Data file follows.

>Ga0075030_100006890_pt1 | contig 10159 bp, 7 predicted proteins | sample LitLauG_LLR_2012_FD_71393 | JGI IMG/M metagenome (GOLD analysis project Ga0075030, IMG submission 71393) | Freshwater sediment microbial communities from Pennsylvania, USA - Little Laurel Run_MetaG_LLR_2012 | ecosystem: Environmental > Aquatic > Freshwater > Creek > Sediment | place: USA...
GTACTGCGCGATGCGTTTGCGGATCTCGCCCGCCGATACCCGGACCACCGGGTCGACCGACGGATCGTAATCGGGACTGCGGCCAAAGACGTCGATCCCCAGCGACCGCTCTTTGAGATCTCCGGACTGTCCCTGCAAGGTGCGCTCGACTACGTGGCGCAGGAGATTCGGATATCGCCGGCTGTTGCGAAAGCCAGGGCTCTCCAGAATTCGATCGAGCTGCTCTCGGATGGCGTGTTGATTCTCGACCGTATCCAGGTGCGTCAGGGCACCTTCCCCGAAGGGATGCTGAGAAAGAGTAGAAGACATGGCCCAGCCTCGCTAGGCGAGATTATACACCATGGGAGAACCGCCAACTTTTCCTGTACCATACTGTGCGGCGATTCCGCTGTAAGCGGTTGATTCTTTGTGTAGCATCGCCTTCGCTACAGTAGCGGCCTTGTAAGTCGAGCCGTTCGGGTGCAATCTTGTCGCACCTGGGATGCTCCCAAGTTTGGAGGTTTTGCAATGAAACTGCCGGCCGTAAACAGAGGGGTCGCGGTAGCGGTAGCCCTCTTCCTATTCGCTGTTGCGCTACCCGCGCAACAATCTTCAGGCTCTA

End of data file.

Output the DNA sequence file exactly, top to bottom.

>Ga0075030_100006890_pt1 | contig 10159 bp, 7 predicted proteins | sample LitLauG_LLR_2012_FD_71393 | JGI IMG/M metagenome (GOLD analysis project Ga0075030, IMG submission 71393) | Freshwater sediment microbial communities from Pennsylvania, USA - Little Laurel Run_MetaG_LLR_2012 | ecosystem: Environmental > Aquatic > Freshwater > Creek > Sediment | place: USA...
GTACTGCGCGATGCGTTTGCGGATCTCGCCCGCCGATACCCGGACCACCGGGTCGACCGACGGATCGTAATCGGGACTGCGGCCAAAGACGTCGATCCCCAGCGACCGCTCTTTGAGATCTCCGGACTGTCCCTGCAAGGTGCGCTCGACTACGTGGCGCAGGAGATTCGGATATCGCCGGCTGTTGCGAAAGCCAGGGCTCTCCAGAATTCGATCGAGCTGCTCTCGGATGGCGTGTTGATTCTCGACCGTATCCAGGTGCGTCAGGGCACCTTCCCCGAAGGGATGCTGAGAAAGAGTAGAAGACATGGCCCAGCCTCGCTAGGCGAGATTATACACCATGGGAGAACCGCCAACTTTTCCTGTACCATACTGTGCGGCGATTCCGCTGTAAGCGGTTGATTCTTTGTGTAGCATCGCCTTCGCTACAGTAGCGGCCTTGTAAGTCGAGCCGTTCGGGTGCAATCTTGTCGCACCTGGGATGCTCCCAAGTTTGGAGGTTTTGCAATGAAACTGCCGGCCGTAAACAGAGGGGTCGCGGTAGCGGTAGCCCTCTTCCTATTCGCTGTTGCGCTACCCGCGCAACAATCTTCAGGCTCTA